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Inferential comprehension by language-learning disabled children Nicholson, Maureen Elizabeth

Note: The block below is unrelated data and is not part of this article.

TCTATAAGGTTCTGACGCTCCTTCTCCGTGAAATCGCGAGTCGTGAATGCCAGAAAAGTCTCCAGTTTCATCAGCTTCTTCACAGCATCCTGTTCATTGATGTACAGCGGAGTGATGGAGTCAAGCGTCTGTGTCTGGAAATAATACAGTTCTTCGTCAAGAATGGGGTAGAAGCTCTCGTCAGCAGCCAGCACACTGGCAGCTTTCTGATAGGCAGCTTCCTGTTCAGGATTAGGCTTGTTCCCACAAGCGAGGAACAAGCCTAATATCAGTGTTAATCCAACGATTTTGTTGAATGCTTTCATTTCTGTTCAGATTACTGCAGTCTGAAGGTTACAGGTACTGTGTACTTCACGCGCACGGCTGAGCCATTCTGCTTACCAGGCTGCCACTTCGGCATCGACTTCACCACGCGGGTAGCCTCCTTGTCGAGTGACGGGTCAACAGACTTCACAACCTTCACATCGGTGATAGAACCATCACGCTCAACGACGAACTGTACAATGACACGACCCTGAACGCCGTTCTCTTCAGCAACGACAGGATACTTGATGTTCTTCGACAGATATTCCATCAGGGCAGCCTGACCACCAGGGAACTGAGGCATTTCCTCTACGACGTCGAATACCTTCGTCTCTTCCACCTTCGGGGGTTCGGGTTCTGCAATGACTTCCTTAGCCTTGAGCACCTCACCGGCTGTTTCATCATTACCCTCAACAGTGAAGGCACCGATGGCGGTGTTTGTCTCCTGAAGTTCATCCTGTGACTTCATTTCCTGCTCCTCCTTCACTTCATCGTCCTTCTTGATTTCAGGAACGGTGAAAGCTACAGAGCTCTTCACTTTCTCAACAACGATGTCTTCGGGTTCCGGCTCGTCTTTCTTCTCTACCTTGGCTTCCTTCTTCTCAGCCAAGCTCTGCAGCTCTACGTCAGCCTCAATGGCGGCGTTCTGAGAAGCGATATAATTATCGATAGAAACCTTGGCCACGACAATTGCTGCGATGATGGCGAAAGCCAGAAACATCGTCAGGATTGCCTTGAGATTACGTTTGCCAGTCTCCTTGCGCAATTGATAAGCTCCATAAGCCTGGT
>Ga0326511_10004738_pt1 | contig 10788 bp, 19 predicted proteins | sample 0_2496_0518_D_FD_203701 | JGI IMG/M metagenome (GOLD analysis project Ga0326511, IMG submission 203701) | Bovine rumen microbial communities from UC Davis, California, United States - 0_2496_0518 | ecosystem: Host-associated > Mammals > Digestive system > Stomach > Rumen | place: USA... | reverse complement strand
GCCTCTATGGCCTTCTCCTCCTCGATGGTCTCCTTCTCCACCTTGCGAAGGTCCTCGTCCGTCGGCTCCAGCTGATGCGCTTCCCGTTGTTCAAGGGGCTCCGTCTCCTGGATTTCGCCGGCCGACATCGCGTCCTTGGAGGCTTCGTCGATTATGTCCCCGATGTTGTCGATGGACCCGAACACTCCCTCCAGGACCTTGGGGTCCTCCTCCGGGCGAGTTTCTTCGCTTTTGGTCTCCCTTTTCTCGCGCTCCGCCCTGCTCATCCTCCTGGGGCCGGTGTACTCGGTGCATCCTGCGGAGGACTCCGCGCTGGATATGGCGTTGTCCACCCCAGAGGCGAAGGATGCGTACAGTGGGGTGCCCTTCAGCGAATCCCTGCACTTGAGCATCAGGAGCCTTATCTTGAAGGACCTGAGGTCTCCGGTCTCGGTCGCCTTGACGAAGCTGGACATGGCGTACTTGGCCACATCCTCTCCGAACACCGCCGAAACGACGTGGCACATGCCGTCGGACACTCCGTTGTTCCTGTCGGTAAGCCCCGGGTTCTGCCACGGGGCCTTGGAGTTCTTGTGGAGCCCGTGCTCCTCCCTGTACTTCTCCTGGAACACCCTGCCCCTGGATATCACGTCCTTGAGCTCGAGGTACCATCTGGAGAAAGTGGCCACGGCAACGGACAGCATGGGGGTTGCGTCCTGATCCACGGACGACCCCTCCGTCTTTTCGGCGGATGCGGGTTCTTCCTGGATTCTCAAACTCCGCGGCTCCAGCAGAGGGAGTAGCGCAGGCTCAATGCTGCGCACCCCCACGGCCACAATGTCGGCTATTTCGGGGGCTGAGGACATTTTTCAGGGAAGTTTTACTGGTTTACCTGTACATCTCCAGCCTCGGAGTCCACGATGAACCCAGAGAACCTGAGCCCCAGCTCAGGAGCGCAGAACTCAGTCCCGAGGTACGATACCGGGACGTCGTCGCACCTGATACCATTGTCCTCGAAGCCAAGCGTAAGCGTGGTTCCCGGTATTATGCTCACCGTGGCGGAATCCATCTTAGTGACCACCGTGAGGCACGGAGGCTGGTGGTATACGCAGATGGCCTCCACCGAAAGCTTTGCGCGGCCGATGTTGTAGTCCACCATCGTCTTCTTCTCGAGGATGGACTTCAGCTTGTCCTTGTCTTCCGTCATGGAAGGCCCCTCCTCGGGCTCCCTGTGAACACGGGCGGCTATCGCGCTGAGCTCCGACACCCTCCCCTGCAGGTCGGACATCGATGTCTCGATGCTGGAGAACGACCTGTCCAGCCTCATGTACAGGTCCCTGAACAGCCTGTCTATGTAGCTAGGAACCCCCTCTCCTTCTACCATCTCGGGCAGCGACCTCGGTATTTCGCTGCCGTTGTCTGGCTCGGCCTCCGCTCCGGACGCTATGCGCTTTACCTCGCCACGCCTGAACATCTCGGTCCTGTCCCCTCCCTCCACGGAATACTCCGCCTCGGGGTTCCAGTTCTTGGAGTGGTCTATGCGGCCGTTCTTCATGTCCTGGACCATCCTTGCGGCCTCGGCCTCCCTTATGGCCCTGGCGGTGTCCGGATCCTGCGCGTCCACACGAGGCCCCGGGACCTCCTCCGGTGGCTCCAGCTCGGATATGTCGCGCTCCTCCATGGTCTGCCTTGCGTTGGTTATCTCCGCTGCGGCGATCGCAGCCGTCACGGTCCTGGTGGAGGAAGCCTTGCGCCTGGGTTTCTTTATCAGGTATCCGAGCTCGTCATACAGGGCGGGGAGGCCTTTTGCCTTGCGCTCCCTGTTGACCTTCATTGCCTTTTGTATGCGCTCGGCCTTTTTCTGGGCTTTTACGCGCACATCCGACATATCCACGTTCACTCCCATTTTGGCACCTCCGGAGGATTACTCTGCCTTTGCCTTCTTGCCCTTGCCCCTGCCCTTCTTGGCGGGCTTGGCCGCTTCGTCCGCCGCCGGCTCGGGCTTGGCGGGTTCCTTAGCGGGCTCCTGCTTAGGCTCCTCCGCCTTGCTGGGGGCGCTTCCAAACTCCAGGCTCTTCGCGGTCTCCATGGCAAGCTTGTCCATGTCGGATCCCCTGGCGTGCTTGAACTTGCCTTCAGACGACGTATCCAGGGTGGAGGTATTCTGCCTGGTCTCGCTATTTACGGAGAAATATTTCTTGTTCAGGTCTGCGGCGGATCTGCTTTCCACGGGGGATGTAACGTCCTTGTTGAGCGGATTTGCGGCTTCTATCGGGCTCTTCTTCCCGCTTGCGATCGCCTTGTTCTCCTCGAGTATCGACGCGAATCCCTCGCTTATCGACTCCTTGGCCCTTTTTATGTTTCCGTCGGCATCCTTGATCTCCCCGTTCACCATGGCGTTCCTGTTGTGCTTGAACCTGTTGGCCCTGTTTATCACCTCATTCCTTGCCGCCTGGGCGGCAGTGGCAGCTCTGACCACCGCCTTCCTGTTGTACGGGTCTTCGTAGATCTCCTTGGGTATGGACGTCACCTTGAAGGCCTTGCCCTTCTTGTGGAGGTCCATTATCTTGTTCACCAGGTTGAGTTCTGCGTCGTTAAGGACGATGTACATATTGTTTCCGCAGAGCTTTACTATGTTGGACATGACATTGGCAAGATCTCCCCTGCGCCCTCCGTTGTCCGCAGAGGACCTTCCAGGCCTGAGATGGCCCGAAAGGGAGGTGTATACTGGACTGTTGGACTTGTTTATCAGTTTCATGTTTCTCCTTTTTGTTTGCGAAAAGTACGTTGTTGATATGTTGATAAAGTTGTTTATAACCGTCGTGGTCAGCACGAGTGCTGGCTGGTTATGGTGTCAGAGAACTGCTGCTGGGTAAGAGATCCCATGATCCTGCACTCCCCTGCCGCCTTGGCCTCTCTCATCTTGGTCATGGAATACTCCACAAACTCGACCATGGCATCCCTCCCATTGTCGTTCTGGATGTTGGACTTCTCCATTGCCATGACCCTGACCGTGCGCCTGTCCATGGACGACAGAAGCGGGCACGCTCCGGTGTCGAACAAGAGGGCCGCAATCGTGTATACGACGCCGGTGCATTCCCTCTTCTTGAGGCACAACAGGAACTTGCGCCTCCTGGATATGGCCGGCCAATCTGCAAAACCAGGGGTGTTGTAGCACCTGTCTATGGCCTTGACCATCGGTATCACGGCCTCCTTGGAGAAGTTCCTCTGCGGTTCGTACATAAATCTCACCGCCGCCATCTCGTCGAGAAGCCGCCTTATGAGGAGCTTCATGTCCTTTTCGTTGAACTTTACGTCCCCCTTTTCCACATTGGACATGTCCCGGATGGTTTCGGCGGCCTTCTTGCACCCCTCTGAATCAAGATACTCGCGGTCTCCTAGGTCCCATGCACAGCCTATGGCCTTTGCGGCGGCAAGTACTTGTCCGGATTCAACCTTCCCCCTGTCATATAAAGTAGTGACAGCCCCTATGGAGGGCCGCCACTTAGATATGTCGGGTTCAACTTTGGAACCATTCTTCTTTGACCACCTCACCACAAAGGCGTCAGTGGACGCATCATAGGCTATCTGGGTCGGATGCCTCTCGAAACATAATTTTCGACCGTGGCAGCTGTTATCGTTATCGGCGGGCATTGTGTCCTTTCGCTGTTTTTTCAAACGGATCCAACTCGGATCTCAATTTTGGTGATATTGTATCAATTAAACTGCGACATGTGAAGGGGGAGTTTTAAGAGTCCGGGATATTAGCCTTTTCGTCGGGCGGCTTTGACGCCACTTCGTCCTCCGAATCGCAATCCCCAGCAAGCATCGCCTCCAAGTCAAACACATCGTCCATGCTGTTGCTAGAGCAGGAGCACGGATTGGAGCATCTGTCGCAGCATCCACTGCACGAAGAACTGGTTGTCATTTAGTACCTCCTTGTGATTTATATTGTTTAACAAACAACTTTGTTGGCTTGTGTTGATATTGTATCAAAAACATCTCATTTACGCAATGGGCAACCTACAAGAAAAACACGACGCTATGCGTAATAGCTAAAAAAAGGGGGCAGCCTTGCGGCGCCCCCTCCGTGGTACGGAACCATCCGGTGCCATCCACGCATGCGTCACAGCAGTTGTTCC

This study evaluated the comprehension of inference statements by language-learning disabled (LLD) children and children with normal language development (NL) under two conditions: uncontextualized and contextualized. The contextualized condition was designed to encourage retrieval of information from the subject's general knowledge — a procedure proposed to encourage elaborative inference-making. Two text passages were analyzed according to a model developed by Trabasso and presented by Trabasso, van den Broek & Suh (1989), which yielded a set of bridging causal connections across clause units. Sets of three true and three false causal inference statements were developed to represent bridging inferences for each story. In addition, three true and three premise statements were obtained directly from each story, yielding a total of twelve statements for each text. Subjects were ten language-learning disabled students (7 boys, 3 girls) and ten children with normal language development (5 boys, 5 girls) aged 9 to 11 years old. Mean age for children in both groups was 10 years, 4 months. Children were selected for the LLD group on the basis of the following criteria: (1) enrollment in a learning assistance or learning resource program for learning-disabled students, preferably for remediation of Language Arts; (2) history of speech-language intervention in preschool or early primary grades; (3) normal nonverbal cognitive skills; (4) lexical and syntactic comprehension within normal abilities (as determined by standardized language tests for the LLD group); (5) native English speaker and (6) normal hearing ability. Every subject received both stories and conditions. Story presentation and condition were counterbalanced across 8 of the 10 subjects in each group; condition only was counterbalanced across the remaining two subjects in each group. Inference and premise statements were randomized; each random set was randomly presented to each subject. Items were scored correct or incorrect. Subjects were also asked to answer open-ended wh-questions. Responses were compared and analyzed using a nonparametric statistical method appropriate for small sample sizes. Results indicated significant differences between the LLD and the NL groups on the number of correct responses to inference and premise items. Both groups scored significantly worse on inference than premise items. Analysis did not indicate that the LLD group scored significantly worse on inference items than the NL group did. Results also suggested that a contextualization effect operated for both groups, which affected the retention of premise items but acted to improve scores on inference items. This effect was seen most notably for the LLD group.

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